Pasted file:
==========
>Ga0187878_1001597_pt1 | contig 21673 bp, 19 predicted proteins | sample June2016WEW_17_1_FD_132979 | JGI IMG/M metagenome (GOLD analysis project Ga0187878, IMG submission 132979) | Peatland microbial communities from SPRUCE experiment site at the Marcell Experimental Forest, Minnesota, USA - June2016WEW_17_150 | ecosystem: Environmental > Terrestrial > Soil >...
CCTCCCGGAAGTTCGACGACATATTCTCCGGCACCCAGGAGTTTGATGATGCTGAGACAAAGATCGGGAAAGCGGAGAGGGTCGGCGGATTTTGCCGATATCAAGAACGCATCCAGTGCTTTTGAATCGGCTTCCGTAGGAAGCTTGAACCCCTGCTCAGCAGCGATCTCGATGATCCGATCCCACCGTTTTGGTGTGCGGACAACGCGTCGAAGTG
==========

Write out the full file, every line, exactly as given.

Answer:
>Ga0187878_1001597_pt1 | contig 21673 bp, 19 predicted proteins | sample June2016WEW_17_1_FD_132979 | JGI IMG/M metagenome (GOLD analysis project Ga0187878, IMG submission 132979) | Peatland microbial communities from SPRUCE experiment site at the Marcell Experimental Forest, Minnesota, USA - June2016WEW_17_150 | ecosystem: Environmental > Terrestrial > Soil >...
CCTCCCGGAAGTTCGACGACATATTCTCCGGCACCCAGGAGTTTGATGATGCTGAGACAAAGATCGGGAAAGCGGAGAGGGTCGGCGGATTTTGCCGATATCAAGAACGCATCCAGTGCTTTTGAATCGGCTTCCGTAGGAAGCTTGAACCCCTGCTCAGCAGCGATCTCGATGATCCGATCCCACCGTTTTGGTGTGCGGACAACGCGTCGAAGTG